To Schneider, CPA is one of those powerful co-ops that operates mainly in the background of society. It’s not “disrupting” anything around it, but rather solidifying bonds across a community that the mainstream economy often fails. That, to Schneider, is the true power of cooperative models.
And it’s something, he writes, for sectors like tech to take to heart as they try to engage in efforts to support equity. Throughout the course of writing Everything for Everyone, Schneider engaged in discussions and conferences around topics like blockchain, the sharing economy, and universal basic income. All, he writes, have the potential to engineer more equity into the economy, but to best do so they need a cooperative approach written into their DNA. The blockchain and bitcoin, he writes, need to remain separate from the big banks, which are already trying to co-opt the technology. Sharing economy platforms, like Uber and Airbnb, should explore a model by which people that use the platform, like Uber drivers or Airbnb hosts, have shared ownership over it. Airbnb is exploring offering stock to hosts, which the ride-sharing company Juno also did before folding. (While stock options for platform users are a positive step, they still fall short of cooperation because they don’t invite users to participate in company decision-making. A new movement called Platform Cooperativsm advocates for this approach.)
For a potential future basic income to be effective, those distributing it have to ensure that those receiving the funds have a say in how the program is managed. Currently, tech accelerators like Y Combinator are piloting basic income programs for low-income residents. “Giving people free money could surely help vanquish poverty, lessen inequality, and liberate time,” Schneider writes. “But under what terms would the lords of the platform deliver it? Those left out of economies past have learned that shared prosperity only really comes with shared power.”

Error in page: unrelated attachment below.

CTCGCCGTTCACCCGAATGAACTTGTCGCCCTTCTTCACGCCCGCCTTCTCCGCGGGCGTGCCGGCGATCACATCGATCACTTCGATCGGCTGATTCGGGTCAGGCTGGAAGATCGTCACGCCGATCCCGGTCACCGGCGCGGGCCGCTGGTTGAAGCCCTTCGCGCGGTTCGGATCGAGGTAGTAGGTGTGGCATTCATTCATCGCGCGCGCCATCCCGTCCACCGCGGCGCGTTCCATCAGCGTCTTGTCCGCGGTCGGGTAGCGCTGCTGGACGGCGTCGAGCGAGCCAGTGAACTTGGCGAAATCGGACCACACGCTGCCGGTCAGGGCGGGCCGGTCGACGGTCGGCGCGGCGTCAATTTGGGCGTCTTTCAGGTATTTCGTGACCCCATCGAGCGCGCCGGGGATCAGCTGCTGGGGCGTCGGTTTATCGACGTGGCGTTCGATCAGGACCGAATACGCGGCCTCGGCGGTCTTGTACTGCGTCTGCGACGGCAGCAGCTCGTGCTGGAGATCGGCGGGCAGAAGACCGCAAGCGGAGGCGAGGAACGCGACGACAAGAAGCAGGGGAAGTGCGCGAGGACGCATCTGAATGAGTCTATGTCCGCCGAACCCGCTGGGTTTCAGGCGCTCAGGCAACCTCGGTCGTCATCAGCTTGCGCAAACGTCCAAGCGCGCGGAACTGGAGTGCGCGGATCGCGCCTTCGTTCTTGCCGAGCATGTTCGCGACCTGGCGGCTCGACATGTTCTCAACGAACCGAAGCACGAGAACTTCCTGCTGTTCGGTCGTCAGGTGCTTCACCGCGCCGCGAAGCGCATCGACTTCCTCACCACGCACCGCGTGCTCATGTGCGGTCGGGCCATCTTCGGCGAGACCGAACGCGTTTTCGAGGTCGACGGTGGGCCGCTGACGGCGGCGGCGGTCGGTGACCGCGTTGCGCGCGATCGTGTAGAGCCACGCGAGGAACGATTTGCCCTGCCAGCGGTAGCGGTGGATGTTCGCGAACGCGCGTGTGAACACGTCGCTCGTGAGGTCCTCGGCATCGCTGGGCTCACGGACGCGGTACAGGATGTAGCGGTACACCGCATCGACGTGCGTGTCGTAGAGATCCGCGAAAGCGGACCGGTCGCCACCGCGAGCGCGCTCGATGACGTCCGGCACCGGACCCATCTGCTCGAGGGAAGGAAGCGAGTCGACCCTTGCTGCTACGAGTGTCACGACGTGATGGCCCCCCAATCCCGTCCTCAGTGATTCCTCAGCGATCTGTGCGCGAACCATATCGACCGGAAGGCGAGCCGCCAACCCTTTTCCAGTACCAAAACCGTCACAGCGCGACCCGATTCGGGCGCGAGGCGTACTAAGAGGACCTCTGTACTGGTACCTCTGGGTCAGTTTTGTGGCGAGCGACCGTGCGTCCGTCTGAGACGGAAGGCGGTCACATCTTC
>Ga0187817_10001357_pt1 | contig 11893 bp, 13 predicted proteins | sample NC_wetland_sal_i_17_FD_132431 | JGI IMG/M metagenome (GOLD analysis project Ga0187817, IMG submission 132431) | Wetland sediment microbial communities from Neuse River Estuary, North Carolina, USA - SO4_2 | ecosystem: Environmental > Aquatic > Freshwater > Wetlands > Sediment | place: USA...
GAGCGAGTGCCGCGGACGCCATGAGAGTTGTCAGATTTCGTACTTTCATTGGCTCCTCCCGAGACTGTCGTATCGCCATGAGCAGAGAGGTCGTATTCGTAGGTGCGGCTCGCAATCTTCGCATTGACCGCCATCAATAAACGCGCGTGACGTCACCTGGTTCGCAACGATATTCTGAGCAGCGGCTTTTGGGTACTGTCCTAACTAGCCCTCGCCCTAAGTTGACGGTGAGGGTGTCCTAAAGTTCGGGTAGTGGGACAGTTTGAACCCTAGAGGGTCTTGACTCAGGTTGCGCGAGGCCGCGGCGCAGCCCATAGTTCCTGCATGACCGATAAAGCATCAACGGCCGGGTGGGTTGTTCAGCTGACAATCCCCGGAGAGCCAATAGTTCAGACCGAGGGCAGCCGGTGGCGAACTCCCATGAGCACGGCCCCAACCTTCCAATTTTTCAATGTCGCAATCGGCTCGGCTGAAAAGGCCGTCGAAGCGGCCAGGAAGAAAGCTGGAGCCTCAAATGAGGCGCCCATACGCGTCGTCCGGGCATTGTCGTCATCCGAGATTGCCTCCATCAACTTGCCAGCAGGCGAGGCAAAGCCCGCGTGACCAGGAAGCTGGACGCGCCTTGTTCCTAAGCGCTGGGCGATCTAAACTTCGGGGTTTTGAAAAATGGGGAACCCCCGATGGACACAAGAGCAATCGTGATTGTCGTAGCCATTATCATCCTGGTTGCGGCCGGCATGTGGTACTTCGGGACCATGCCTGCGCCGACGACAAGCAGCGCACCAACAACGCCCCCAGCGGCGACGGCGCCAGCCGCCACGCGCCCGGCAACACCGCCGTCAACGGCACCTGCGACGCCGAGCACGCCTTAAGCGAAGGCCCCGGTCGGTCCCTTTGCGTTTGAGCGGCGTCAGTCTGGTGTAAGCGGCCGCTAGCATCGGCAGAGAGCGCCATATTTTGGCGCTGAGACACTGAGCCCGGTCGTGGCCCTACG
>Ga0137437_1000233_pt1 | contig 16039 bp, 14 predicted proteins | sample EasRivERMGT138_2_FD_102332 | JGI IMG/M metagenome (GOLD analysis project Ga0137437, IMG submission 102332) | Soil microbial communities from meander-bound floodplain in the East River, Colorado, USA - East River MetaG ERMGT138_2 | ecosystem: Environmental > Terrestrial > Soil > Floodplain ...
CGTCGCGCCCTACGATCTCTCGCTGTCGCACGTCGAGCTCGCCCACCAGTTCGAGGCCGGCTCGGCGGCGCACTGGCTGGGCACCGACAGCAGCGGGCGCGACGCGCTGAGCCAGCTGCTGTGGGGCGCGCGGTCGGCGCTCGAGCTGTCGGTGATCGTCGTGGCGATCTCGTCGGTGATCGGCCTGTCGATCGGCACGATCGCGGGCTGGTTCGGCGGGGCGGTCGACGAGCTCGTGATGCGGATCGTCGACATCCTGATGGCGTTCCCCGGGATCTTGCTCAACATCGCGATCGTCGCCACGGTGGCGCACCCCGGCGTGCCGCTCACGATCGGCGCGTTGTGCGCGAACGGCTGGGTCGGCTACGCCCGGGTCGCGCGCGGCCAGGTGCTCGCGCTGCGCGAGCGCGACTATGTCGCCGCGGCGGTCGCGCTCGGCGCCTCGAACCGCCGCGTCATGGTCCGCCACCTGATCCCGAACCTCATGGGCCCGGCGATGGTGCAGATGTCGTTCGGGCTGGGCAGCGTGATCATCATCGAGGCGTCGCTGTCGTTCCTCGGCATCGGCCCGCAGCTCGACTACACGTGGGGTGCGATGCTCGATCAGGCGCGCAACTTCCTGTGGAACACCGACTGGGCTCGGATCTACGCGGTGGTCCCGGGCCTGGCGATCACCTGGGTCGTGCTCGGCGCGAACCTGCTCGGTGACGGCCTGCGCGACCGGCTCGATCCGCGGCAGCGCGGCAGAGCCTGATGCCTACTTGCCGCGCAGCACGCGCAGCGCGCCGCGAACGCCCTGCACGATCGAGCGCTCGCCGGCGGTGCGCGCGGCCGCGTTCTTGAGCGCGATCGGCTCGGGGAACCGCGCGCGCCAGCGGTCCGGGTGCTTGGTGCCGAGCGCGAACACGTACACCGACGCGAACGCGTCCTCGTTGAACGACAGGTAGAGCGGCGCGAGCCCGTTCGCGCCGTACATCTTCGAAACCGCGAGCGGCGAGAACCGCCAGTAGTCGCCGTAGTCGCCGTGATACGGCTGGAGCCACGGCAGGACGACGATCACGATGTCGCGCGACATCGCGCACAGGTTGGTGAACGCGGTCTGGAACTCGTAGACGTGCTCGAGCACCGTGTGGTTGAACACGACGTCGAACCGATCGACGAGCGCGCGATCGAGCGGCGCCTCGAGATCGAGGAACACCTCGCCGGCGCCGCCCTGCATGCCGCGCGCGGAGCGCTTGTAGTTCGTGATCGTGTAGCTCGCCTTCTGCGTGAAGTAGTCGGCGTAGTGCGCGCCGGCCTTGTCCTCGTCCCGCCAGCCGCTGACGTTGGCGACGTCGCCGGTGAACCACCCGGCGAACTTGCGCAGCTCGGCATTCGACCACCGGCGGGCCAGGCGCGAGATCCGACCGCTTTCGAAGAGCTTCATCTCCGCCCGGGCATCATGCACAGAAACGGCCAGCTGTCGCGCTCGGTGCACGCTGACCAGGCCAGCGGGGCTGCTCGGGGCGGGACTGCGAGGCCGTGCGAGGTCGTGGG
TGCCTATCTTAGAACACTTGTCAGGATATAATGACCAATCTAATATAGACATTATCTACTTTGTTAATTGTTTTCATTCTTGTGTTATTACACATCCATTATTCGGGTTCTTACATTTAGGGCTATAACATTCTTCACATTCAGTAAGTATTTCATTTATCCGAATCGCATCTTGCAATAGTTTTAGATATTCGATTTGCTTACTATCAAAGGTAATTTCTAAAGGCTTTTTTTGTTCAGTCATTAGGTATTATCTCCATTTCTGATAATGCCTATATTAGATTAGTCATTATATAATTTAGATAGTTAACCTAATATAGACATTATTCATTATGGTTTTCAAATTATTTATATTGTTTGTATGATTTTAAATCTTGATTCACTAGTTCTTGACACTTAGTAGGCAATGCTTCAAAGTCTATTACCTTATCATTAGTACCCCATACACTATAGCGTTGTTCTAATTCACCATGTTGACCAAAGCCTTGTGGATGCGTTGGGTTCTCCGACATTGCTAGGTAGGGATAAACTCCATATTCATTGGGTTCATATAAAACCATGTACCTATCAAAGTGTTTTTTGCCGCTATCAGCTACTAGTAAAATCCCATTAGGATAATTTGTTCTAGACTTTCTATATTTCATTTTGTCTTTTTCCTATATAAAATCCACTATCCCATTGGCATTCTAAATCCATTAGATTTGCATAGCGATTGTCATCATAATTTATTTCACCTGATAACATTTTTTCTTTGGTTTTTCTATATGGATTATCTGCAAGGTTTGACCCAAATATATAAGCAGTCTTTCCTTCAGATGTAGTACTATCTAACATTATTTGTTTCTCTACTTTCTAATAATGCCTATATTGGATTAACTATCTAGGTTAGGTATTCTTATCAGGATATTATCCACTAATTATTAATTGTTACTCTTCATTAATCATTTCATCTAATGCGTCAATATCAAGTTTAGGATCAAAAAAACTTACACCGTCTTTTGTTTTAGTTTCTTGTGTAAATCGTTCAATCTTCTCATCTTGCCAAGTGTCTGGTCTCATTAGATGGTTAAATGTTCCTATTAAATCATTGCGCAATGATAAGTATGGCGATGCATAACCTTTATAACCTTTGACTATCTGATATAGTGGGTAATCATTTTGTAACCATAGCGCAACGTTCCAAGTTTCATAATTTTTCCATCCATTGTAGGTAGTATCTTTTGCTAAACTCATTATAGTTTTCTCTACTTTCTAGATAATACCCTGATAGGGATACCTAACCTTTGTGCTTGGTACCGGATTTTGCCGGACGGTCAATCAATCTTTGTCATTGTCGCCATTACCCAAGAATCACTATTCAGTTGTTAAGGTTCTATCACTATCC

Workers’ lack of power is a feature of our economy that Schneider believes cooperative models could help correct. And while he’s conscious of critiques that advocating for more cooperativism sounds like leftist idea, he believes that, fundamentally, the cooperative model is one that could draw bipartisan support. Going back to the story of Western Sugar Cooperative and other agricultural co-ops that Schneider sees scattered throughout his native Colorado, “these are people who are as conservative as you can get, generally,” he says. “And yet they’re using the same business model that these radical, anarcho-leaning activists of Occupy were interested in.” At the moment when the politics of this country feel extremely polarized, “it gives me hope to work with this tradition that seems to cross some of these lines,” Schneider says. “There’s something about how this tradition fits into a society that claims to be democratic . . . Whether you’re conservative or liberal, the idea that you would extend democracy into the economy just seems like a no-brainer.”